The Whole Cherry Theory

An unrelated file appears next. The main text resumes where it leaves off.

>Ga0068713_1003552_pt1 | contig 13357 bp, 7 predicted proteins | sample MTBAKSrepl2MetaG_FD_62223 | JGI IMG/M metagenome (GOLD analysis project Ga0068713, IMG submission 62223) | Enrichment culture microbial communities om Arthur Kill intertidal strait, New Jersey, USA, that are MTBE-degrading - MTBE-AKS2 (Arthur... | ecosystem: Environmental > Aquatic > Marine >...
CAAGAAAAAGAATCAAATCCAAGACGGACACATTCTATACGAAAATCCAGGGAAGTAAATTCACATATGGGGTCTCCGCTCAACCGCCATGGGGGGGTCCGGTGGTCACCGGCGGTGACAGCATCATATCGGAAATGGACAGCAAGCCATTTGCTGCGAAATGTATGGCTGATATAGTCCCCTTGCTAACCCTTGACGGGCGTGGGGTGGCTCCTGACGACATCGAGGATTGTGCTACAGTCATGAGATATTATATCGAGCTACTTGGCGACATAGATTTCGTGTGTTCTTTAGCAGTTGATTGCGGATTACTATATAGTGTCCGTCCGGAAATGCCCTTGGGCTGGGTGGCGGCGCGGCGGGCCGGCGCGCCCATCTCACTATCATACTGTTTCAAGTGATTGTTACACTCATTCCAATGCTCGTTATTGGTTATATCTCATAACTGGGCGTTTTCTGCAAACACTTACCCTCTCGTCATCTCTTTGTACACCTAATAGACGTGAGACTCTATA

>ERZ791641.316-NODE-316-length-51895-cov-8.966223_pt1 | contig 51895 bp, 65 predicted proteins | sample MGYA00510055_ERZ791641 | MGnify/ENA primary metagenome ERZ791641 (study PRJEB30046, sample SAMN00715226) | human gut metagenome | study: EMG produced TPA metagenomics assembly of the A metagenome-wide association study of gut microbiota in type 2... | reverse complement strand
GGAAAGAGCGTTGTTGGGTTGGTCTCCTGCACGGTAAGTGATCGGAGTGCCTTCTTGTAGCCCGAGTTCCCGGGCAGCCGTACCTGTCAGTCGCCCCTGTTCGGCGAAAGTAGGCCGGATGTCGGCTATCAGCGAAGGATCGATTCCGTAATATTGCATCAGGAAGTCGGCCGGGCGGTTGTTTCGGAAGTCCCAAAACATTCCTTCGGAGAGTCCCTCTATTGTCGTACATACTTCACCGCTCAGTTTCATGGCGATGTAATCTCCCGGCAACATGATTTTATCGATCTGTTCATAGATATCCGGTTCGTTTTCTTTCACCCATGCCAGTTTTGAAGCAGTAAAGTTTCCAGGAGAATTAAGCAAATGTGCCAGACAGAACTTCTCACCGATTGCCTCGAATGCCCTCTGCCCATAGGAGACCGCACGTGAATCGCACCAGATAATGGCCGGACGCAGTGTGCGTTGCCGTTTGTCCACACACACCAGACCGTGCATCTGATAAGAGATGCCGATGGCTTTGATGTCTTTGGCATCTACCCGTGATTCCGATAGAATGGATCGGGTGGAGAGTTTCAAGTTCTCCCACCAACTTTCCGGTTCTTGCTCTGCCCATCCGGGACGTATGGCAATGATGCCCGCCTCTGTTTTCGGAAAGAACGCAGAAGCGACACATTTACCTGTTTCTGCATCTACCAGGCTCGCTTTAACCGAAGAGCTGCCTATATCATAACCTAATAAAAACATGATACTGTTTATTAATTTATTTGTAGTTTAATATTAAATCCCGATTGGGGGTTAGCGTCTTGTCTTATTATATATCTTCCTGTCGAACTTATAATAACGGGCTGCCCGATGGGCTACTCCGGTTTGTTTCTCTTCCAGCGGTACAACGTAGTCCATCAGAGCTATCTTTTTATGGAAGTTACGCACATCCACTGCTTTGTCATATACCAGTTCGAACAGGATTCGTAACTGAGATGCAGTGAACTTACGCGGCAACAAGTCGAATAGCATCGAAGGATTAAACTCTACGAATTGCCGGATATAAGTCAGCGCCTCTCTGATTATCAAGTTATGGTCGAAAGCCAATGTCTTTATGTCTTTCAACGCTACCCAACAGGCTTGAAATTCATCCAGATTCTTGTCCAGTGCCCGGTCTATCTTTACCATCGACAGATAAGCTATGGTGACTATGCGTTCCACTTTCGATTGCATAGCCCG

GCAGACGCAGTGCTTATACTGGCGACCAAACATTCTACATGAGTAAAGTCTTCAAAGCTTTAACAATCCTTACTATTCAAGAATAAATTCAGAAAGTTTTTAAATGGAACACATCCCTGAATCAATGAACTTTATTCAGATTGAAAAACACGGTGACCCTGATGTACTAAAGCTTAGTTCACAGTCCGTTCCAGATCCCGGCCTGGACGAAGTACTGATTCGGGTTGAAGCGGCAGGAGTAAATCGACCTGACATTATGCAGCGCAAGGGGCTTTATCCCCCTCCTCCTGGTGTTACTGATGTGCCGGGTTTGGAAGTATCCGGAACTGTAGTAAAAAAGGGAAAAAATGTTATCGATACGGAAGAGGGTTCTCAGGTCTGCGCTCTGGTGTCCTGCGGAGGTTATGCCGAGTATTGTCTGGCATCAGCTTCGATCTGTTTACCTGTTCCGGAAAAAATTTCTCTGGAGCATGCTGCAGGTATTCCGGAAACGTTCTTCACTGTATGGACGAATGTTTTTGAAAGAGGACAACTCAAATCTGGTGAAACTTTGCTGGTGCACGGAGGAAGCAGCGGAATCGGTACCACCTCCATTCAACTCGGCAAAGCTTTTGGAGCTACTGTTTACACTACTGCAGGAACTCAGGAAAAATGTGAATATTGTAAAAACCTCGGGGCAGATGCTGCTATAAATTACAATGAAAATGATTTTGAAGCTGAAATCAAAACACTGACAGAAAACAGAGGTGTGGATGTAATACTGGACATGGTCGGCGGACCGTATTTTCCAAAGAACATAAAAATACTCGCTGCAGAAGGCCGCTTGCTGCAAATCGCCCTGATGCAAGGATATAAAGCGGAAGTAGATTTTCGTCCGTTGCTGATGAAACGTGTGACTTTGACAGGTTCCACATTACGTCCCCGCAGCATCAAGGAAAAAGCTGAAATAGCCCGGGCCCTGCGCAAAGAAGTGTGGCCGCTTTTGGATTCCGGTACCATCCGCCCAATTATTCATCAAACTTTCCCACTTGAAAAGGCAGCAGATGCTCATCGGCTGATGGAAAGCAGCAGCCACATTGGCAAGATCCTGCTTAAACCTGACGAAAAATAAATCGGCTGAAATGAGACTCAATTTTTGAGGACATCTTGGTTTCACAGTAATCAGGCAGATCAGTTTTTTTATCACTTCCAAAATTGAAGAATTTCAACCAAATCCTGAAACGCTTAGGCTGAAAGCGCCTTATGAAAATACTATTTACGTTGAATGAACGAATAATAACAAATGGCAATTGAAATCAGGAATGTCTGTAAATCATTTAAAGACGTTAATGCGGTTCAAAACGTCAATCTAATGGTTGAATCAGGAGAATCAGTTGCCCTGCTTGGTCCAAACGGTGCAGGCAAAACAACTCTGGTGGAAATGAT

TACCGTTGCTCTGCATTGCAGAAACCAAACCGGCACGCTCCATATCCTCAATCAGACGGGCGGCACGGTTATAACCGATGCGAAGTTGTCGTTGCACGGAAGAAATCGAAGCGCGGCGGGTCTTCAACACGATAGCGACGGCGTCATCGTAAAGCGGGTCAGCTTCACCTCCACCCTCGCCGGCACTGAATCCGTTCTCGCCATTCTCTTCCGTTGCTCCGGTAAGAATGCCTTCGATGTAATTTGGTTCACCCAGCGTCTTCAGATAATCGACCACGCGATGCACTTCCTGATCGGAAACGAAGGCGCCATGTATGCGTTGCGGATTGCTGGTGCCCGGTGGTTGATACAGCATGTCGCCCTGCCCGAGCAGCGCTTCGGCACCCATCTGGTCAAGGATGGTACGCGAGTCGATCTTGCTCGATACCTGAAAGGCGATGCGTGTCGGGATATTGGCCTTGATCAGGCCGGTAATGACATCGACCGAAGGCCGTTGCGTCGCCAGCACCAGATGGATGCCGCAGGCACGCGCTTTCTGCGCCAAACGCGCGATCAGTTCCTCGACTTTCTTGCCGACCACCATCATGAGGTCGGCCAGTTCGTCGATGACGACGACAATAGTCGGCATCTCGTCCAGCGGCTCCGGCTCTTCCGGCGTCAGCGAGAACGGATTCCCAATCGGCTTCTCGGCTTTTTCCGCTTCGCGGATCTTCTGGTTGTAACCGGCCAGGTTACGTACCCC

So what’s the deal with using whole cherries in clafoutis? There are three main arguments for leaving the pits in. The first has to do with taste. Specifically that cherry pits give off a vaguely almond-y flavor as they bake, infusing the cherry flesh (and to a lesser extent the batter) with complex flavors and aromas. The second has to do with texture. Ripe sweet cherries are extremely juicy, and when their skin is ruptured, they leak cherry juice into the batter. This is a bad thing in that a) cherry juice, like virtually all fruit juice, is acidic, and, b) clafoutis batter is a custard. Custards and acids make a very poor combination because acid incites egg proteins to clump up. While the amount of acid in cherry juice isn’t enough to curdle the clafoutis custard per se, it is enough to give the finished clafoutis a slightly grainy texture. The last argument has to do with appearance. As anyone who’s ever pitted sour cherries for cherry knows, cherry juice stains. When it leeches out into the batter, it gives the clafoutis a bruised appearance that’s not terribly attractive. But why tell when I can show?